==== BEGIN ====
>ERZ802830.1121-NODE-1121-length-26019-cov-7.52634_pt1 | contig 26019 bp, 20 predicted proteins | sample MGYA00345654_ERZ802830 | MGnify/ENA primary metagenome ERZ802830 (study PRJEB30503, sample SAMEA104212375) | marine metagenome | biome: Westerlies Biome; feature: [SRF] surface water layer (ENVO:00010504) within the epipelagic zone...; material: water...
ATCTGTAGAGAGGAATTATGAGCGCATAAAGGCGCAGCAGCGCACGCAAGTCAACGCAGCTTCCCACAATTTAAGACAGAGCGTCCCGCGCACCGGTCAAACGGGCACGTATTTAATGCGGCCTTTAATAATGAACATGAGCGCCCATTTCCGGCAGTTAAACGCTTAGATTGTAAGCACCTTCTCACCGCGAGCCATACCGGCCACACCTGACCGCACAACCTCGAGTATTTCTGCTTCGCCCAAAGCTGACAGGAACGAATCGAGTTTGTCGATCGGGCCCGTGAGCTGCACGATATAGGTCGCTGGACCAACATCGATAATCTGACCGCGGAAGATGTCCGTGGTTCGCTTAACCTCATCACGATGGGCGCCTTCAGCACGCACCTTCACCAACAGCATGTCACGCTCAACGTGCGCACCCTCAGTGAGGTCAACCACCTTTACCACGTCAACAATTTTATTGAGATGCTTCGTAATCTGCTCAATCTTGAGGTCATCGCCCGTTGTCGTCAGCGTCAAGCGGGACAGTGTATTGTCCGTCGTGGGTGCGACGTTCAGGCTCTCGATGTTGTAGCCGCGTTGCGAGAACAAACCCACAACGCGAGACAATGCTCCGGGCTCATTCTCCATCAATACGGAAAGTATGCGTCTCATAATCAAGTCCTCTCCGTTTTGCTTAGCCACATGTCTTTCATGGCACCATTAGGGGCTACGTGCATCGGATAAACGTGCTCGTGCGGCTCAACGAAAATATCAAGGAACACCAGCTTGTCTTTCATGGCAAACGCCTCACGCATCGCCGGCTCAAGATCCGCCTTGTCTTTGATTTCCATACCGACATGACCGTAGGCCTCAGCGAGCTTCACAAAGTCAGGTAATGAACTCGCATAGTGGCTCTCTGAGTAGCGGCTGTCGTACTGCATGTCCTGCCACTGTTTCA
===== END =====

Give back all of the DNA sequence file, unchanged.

>ERZ802830.1121-NODE-1121-length-26019-cov-7.52634_pt1 | contig 26019 bp, 20 predicted proteins | sample MGYA00345654_ERZ802830 | MGnify/ENA primary metagenome ERZ802830 (study PRJEB30503, sample SAMEA104212375) | marine metagenome | biome: Westerlies Biome; feature: [SRF] surface water layer (ENVO:00010504) within the epipelagic zone...; material: water...
ATCTGTAGAGAGGAATTATGAGCGCATAAAGGCGCAGCAGCGCACGCAAGTCAACGCAGCTTCCCACAATTTAAGACAGAGCGTCCCGCGCACCGGTCAAACGGGCACGTATTTAATGCGGCCTTTAATAATGAACATGAGCGCCCATTTCCGGCAGTTAAACGCTTAGATTGTAAGCACCTTCTCACCGCGAGCCATACCGGCCACACCTGACCGCACAACCTCGAGTATTTCTGCTTCGCCCAAAGCTGACAGGAACGAATCGAGTTTGTCGATCGGGCCCGTGAGCTGCACGATATAGGTCGCTGGACCAACATCGATAATCTGACCGCGGAAGATGTCCGTGGTTCGCTTAACCTCATCACGATGGGCGCCTTCAGCACGCACCTTCACCAACAGCATGTCACGCTCAACGTGCGCACCCTCAGTGAGGTCAACCACCTTTACCACGTCAACAATTTTATTGAGATGCTTCGTAATCTGCTCAATCTTGAGGTCATCGCCCGTTGTCGTCAGCGTCAAGCGGGACAGTGTATTGTCCGTCGTGGGTGCGACGTTCAGGCTCTCGATGTTGTAGCCGCGTTGCGAGAACAAACCCACAACGCGAGACAATGCTCCGGGCTCATTCTCCATCAATACGGAAAGTATGCGTCTCATAATCAAGTCCTCTCCGTTTTGCTTAGCCACATGTCTTTCATGGCACCATTAGGGGCTACGTGCATCGGATAAACGTGCTCGTGCGGCTCAACGAAAATATCAAGGAACACCAGCTTGTCTTTCATGGCAAACGCCTCACGCATCGCCGGCTCAAGATCCGCCTTGTCTTTGATTTCCATACCGACATGACCGTAGGCCTCAGCGAGCTTCACAAAGTCAGGTAATGAACTCGCATAGTGGCTCTCTGAGTAGCGGCTGTCGTACTGCATGTCCTGCCACTGTTTCA